Baghdad, Iraq, was home to the first-known general hospital in 805 A.D. By the 900s, the city had five more. Some were open to all, whether male or female, civilian or military, child or adult, rich or poor, Muslim or non-Muslim. Today in the U.S., there are 6,093 hospitals with 920,531 beds. And while the care can be exceptional, it’s still better to make choices that keep you out of them.
When it comes to avoiding hospitalization for COVID-19 -- always a good thing -- there’s interesting news about what works and what doesn’t.
-- Ivermectin -- the sometimes-touted but much-discounted medication originally intended to treat parasitic infections -- DOES NOT reduce your risk of hospitalization from COVID-19, according to a new study in the New England Journal of Medicine. When researchers looked at 1,300 folks with COVID-19 who were given Ivermectin and others given a placebo, they found that 14.7% of patients in the Ivermectin group and 16.3% of patients in the placebo group either required hospitalization or visited an ER within 28 days due to worsening COVID-19 symptoms. Not a significant distinction. Overall, 81% of both groups checked into a hospital.
-- Better news: Another study in the same journal shows that in a largely unvaccinated population, high-titer convalescent plasma given early after infection with COVID-19 reduces hospitalizations. According to researchers, “hospitalization occurred in 2.9% of patients who received convalescent plasma and in 6.3% of those who received control infusions.”
-- FYI: There’s now a one-stop shopping site for info on vaccines, tests, treatments and masks at www.covid.gov.
To tell the tele-truth
On “To Tell the Truth,” Kitty Carlisle asked a contestant “What is Lawrence of Arabia’s real name?” He replied (without missing a beat), “Peter O’Toole.” Close -- but not close enough to be right.
Whether skirting the truth is inadvertent or intentional, it’s a losing proposition. Nothing demonstrates that more clearly than the challenges that 28 million Medicare recipients who tuned in with their docs on the computer or phone (66% were audio-only) faced during the first year of the pandemic.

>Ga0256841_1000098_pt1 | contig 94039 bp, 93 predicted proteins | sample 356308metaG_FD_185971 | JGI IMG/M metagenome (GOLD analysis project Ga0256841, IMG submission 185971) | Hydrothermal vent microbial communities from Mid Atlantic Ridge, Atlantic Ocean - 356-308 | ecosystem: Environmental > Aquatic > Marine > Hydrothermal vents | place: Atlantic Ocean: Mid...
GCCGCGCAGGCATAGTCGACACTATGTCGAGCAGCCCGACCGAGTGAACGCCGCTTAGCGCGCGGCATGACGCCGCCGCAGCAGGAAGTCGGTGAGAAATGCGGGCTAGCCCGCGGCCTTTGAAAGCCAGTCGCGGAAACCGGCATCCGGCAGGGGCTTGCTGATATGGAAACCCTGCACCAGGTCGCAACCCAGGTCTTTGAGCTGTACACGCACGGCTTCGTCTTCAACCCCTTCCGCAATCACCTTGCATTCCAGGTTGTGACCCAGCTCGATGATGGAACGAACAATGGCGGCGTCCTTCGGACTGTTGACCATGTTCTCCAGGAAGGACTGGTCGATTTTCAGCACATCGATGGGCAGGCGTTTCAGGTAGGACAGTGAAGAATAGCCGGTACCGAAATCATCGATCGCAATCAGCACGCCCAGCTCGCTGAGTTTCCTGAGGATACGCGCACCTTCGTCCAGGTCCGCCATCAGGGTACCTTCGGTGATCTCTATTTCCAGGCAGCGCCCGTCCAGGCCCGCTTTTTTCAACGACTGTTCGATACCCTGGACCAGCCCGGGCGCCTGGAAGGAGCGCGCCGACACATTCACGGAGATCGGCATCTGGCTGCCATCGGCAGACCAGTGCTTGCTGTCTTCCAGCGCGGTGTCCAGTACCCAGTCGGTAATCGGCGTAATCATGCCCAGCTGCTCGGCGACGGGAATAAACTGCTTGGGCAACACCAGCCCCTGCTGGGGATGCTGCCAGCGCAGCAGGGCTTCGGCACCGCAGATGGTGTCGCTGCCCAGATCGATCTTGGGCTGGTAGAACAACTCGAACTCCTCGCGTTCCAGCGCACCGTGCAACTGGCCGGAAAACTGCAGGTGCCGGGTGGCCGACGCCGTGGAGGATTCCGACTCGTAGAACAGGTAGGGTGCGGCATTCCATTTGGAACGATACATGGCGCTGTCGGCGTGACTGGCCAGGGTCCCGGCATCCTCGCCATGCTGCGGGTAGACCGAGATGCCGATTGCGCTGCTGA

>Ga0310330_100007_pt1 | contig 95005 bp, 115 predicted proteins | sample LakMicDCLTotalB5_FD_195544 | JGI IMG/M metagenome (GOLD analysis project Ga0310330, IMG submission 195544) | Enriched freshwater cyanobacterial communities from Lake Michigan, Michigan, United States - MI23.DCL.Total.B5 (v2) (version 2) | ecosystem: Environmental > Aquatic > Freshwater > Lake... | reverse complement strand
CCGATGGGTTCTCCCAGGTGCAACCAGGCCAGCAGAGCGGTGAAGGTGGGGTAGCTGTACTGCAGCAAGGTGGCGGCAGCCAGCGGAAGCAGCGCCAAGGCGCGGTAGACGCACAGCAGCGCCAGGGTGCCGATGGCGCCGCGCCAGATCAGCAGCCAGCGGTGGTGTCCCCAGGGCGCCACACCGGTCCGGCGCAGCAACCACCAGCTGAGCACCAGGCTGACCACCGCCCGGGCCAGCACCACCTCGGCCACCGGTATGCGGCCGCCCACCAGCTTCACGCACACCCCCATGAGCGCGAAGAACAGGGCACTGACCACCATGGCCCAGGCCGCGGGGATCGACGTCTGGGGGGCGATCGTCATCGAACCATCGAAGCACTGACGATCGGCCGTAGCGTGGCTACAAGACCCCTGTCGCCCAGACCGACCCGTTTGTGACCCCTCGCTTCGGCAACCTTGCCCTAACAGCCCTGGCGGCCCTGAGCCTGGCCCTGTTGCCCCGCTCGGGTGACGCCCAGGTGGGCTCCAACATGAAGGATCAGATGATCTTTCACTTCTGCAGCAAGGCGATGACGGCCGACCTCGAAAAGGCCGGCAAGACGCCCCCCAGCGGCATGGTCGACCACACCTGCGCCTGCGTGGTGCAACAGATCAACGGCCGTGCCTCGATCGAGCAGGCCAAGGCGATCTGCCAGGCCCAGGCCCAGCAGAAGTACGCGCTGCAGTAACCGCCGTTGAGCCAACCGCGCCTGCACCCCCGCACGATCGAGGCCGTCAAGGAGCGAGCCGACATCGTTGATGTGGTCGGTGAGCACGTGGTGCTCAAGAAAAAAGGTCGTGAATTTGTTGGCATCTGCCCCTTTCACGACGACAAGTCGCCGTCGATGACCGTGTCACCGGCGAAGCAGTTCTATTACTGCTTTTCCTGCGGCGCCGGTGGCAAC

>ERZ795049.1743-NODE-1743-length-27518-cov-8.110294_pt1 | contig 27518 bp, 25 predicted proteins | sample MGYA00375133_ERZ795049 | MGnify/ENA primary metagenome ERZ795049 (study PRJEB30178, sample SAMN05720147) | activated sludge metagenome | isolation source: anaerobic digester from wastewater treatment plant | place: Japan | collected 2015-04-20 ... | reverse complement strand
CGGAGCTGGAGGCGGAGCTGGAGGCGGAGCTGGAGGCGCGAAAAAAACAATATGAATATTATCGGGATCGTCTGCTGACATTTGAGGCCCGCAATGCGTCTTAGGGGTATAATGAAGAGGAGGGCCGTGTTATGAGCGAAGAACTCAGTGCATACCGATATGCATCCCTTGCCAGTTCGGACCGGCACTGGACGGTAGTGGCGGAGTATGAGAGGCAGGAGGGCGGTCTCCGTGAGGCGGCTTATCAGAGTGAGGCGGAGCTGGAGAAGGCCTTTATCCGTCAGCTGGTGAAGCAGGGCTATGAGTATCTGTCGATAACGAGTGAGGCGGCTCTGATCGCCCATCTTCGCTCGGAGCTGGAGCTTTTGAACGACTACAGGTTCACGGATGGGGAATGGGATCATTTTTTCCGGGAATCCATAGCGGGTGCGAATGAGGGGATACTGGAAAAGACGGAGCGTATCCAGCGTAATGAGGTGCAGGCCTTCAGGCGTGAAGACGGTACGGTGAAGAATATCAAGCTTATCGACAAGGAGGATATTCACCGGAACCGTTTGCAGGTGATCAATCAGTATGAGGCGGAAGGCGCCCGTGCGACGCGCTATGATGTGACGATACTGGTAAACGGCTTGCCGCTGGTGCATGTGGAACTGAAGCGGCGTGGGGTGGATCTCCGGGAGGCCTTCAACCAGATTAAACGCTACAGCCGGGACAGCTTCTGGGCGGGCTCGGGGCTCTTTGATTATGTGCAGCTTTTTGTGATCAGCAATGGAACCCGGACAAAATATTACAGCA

Adjusting to a new way of communicating health concerns and of understanding medical advice simply compounds the trouble many folks have communicating with their doctors. One survey in JAMA Network Open found that 60% to 80% of patients admit shaving the truth when talking with their doc face-to-face. And it’s estimated that, even in person, 90% of you don’t fully understand or remember what to do after your doctor appointment. Just imagine what it’s like when it’s virtual!
Televisits can be convenient, help fill in missed appointments and get you fast answers to urgent questions. You just need to speak up, loud and clear! Have a list of written questions to go over (consider emailing it to the doc before the appointment); record the appointment (Zoom and smart phones make that easy), ask a family member to sit in with you, and take advantage of your doc’s online medical chart app (My Chart) that posts your appointment information. Also, check out the video “Speak Up: About Your Care” at www.jointcommission.org.
Health pioneer Michael Roizen, M.D., is chief wellness officer emeritus at the Cleveland Clinic and author of four No. 1 New York Times bestsellers. His next book is “The Great Age Reboot: Cracking the Longevity Code for a Younger Tomorrow.” Do you have a topic Dr. Mike should cover in a future column? If so, please email questions@GreatAgeReboot.com. (c)2022 Michael Roizen, M.D. Distributed by King Features Syndicate, Inc.
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